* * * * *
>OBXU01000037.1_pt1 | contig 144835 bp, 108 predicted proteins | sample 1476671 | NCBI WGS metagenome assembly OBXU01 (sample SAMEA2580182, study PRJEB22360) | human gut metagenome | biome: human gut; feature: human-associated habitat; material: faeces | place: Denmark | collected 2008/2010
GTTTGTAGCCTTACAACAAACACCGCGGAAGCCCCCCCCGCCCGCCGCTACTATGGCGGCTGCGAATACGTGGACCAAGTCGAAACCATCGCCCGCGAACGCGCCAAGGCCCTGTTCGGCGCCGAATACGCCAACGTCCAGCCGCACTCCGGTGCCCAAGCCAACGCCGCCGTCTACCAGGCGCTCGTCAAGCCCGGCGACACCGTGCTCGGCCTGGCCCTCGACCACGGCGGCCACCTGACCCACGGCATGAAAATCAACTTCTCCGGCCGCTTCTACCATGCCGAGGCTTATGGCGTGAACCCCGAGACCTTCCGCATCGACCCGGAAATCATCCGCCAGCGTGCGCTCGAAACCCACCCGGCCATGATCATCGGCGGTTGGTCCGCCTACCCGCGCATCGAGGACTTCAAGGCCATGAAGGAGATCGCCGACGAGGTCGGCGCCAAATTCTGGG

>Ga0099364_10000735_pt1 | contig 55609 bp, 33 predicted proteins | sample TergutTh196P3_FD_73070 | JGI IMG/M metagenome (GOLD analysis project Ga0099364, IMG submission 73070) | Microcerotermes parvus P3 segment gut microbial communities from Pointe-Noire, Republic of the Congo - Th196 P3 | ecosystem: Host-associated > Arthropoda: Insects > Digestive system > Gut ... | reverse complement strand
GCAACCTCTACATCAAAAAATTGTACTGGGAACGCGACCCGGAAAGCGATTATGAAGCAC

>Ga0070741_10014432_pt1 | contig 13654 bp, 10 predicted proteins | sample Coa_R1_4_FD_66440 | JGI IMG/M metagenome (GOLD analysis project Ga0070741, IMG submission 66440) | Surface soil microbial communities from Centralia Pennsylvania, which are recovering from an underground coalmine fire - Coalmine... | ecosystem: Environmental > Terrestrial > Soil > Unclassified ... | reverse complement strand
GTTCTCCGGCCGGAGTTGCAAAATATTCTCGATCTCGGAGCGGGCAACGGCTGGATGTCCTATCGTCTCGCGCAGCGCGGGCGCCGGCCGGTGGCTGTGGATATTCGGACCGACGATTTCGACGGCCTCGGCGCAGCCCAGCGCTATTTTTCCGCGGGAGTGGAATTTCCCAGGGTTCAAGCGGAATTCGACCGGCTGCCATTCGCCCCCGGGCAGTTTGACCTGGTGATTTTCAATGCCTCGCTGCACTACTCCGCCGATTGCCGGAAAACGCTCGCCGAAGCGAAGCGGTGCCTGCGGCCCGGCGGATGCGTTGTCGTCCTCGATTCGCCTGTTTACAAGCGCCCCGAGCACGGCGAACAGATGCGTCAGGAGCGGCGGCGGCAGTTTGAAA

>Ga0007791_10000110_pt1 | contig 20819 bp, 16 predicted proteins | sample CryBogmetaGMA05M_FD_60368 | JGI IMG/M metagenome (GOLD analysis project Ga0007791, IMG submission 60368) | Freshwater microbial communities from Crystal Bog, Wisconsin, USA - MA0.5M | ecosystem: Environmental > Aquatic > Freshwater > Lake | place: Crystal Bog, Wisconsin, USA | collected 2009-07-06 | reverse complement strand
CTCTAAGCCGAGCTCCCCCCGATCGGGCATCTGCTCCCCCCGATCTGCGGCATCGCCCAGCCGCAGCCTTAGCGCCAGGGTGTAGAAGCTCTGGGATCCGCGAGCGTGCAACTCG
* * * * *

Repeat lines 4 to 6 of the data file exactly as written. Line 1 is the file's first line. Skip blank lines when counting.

GCAACCTCTACATCAAAAAATTGTACTGGGAACGCGACCCGGAAAGCGATTATGAAGCAC

>Ga0070741_10014432_pt1 | contig 13654 bp, 10 predicted proteins | sample Coa_R1_4_FD_66440 | JGI IMG/M metagenome (GOLD analysis project Ga0070741, IMG submission 66440) | Surface soil microbial communities from Centralia Pennsylvania, which are recovering from an underground coalmine fire - Coalmine... | ecosystem: Environmental > Terrestrial > Soil > Unclassified ... | reverse complement strand
GTTCTCCGGCCGGAGTTGCAAAATATTCTCGATCTCGGAGCGGGCAACGGCTGGATGTCCTATCGTCTCGCGCAGCGCGGGCGCCGGCCGGTGGCTGTGGATATTCGGACCGACGATTTCGACGGCCTCGGCGCAGCCCAGCGCTATTTTTCCGCGGGAGTGGAATTTCCCAGGGTTCAAGCGGAATTCGACCGGCTGCCATTCGCCCCCGGGCAGTTTGACCTGGTGATTTTCAATGCCTCGCTGCACTACTCCGCCGATTGCCGGAAAACGCTCGCCGAAGCGAAGCGGTGCCTGCGGCCCGGCGGATGCGTTGTCGTCCTCGATTCGCCTGTTTACAAGCGCCCCGAGCACGGCGAACAGATGCGTCAGGAGCGGCGGCGGCAGTTTGAAA